Grand gateway helps connect land to sea

By Adam Gifford

Denis O'Connor stands in front of his sculpture at Connells Bay which took eight years to make. Photo / Gil Hanly
Denis O'Connor stands in front of his sculpture at Connells Bay which took eight years to make. Photo / Gil Hanly

At Connells Bay at the far end of Waiheke Island, John and Jo Gow are transforming bare paddocks into what they hope will be a feast for the senses. Their materials are native plants and trees and the output of New Zealand's leading sculptors and artists.

The latest fruit of their efforts is a large gateway by fellow Waiheke resident Denis O'Connor. The piece has been eight years in gestation, as the artist considered the placement, the materials and the story it could tell.

"When we commission artists, we let them select their own site, the material and the budget, within reason," says John Gow. "Denis said he would like to do a gateway work. For us it is more than a gateway. It connects with our lives by the sea and boats and our love of the landscape and how art and landscape can enhance each other."

For Keelstone, O'Connor layered slabs of blue Azul marble from Brazil with white marble from Carrera in Italy to form an arch at the entrance to the track leading up through a nikau-clad valley.

The veins in the blue recall underwater marine perspectives, with the facets cut so the markings continue around and through the gate.

At the top of the opening, the marble curves inward in elegant serifs. In the black slab at the foot of the piece his Ballad of Connells Bay is inscribed in san serif capitals:

"The serif is to an alphabet

what language is to a landscape

A keel is to a boat

what a valley is to a hillside

The open sea is to the shore

what surrender is to a gateway."

O'Connor says when planning the piece, he focused on schooners and scows built at the eastern end of Waiheke during the 19th century, when the island's native timbers were being logged. It was also a place where the larger migration vessels stopped to pick up kauri spars for masts.

"The sight of a large cradled boat hauled up on to a front yard or driveway is commonplace around the country, and it's a rare occasion to admire the elegance of a keel shape, Formally, I began there," O'Connor says.

The blue and white stripes hark back to the endless horizon that would have been a constant for weeks on end as ships made their way down here. He also claims a nod to Colin McCahon's Muriwai Beachwalk series, which drew their power from the series of horizontal bands depicting sand, surf, sea, horizon and sky.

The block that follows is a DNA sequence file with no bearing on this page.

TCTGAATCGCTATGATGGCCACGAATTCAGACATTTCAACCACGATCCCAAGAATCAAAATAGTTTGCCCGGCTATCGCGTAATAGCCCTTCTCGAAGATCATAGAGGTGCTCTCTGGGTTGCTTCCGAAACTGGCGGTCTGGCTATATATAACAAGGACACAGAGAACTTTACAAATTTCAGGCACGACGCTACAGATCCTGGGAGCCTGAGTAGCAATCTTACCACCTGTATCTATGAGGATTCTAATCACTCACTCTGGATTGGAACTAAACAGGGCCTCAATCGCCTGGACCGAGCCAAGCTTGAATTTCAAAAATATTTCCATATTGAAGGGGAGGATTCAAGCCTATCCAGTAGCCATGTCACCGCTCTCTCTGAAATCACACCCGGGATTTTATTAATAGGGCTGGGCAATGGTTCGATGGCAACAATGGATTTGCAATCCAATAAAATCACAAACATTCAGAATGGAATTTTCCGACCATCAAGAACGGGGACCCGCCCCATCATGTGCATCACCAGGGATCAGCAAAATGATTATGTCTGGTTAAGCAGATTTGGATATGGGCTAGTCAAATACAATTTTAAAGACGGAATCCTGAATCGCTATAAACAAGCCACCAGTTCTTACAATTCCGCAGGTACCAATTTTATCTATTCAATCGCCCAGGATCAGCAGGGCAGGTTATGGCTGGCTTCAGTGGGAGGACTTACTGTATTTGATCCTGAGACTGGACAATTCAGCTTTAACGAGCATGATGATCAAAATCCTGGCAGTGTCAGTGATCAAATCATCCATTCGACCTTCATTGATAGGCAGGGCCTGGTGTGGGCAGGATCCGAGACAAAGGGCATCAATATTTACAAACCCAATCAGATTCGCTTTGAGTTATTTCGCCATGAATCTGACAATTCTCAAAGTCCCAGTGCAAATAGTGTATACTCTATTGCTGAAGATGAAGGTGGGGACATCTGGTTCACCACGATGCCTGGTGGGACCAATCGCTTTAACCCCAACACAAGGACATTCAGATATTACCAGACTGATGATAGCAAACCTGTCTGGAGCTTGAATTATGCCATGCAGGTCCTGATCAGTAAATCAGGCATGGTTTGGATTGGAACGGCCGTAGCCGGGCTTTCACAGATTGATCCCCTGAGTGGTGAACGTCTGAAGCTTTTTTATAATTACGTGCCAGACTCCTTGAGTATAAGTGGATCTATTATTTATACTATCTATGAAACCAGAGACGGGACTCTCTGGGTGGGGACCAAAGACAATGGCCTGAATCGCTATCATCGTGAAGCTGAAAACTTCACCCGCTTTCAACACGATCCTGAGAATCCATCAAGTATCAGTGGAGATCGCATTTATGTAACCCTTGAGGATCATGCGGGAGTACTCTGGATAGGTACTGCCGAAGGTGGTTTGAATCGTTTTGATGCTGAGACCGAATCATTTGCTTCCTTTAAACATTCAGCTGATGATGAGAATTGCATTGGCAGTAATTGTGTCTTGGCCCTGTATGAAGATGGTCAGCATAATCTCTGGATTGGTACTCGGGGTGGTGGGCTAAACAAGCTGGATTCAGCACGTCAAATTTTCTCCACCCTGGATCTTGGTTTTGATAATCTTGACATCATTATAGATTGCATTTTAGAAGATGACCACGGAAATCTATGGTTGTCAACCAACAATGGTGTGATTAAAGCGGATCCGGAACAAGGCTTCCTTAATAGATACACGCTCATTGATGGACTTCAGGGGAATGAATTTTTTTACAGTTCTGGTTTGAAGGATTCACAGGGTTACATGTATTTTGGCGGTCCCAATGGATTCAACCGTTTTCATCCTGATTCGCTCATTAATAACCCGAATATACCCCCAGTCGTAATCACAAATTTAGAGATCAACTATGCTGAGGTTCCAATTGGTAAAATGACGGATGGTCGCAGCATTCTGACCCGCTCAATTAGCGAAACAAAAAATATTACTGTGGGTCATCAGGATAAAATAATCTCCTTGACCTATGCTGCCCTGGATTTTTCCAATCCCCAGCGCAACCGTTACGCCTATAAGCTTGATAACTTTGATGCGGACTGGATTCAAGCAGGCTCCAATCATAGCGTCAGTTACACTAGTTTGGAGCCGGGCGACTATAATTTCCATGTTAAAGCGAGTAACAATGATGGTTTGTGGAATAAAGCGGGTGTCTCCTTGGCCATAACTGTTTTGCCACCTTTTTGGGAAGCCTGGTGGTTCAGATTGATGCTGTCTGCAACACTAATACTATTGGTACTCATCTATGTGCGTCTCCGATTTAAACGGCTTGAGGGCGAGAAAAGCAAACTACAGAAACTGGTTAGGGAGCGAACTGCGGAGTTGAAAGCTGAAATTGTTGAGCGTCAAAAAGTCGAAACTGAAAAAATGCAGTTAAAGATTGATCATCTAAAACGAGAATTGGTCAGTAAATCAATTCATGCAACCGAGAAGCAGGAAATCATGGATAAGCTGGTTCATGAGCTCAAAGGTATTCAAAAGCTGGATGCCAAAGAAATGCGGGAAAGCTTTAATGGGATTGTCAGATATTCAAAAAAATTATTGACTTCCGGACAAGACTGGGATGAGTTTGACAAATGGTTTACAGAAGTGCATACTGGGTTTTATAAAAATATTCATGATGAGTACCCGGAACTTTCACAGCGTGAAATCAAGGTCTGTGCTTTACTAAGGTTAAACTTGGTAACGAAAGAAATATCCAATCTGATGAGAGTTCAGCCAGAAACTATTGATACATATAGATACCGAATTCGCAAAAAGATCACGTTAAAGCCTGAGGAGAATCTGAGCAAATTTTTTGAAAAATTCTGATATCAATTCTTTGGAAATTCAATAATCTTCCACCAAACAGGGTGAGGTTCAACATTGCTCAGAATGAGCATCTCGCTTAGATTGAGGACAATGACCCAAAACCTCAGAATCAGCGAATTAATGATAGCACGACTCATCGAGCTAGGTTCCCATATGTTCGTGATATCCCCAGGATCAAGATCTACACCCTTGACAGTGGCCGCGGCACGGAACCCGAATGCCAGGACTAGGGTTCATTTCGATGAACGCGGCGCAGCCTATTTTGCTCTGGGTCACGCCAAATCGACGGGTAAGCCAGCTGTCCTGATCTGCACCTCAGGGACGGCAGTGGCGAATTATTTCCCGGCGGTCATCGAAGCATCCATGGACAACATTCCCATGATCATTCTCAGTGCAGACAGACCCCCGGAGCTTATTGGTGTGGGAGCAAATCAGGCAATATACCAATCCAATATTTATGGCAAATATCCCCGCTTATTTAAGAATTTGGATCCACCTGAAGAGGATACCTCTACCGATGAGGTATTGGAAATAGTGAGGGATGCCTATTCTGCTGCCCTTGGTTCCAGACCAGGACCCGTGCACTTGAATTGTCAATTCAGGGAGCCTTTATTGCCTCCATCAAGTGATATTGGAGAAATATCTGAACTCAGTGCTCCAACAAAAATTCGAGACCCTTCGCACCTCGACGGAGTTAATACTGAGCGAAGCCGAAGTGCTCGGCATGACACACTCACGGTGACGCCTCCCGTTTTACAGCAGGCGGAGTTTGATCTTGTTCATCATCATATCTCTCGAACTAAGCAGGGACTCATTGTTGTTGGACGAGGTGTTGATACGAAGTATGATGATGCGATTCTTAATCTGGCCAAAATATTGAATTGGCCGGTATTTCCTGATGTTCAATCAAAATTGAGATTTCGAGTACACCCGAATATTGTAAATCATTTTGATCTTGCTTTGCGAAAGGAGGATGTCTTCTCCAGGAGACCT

O'Connor says one reason the work took a long time to come together was his discomfort at the idea of a raw sculpture plonked on to a landscape. "If I'm drawn into a commissioned sculpture project, I prefer a work to have some ritual function; to walk over it, through it, or under it."

He also likes to honour some aspect of the culture, the provenance of the site or unknown and unacknowledged persons. He cites Taranaki artist Don Driver, who died in December, whose contribution to New Zealand sculpture O'Connor believes has yet to be properly honoured.

O'Connor positioned his gateway as the formal threshold into the collection, but also a challenge to the other work, both in its critique of the idea of sculpture lounging on the landscape and in the way he has come up with something outside his usual range.

Many of the other artists seem to have produced signature items, albeit larger than normal. Some, however, have augmented the landscape in revealing ways, such as Cathryn Monroe adding elements of a Mayan pyramid to a dam face, Peter Nicholls threading a red wooden streamer through a manuka grove or Graham Bennett framing a hillside with his large steel and stainless steel construction.

Gregor Kregar used the widening of a valley to create a complex illusion using multiple cast ceramic sculptures of himself, like a Chinese buried army of boilersuit-clad artists.

Gow says one of the most polarising pieces is Neil Dawson's Other People's Houses, where the artist has made no concessions to "nature" in inserting his towering red and white painted steel tower in the middle of a view of the gulf islands.


What: Connells Bay Sculpture Park

Where and when: Connells Bay, Cowes Bay Rd, Waiheke, bookings essential


* Connells Bay Sculpture Park is open by appointment from October to April. There is also a guest cottage available.

- NZ Herald

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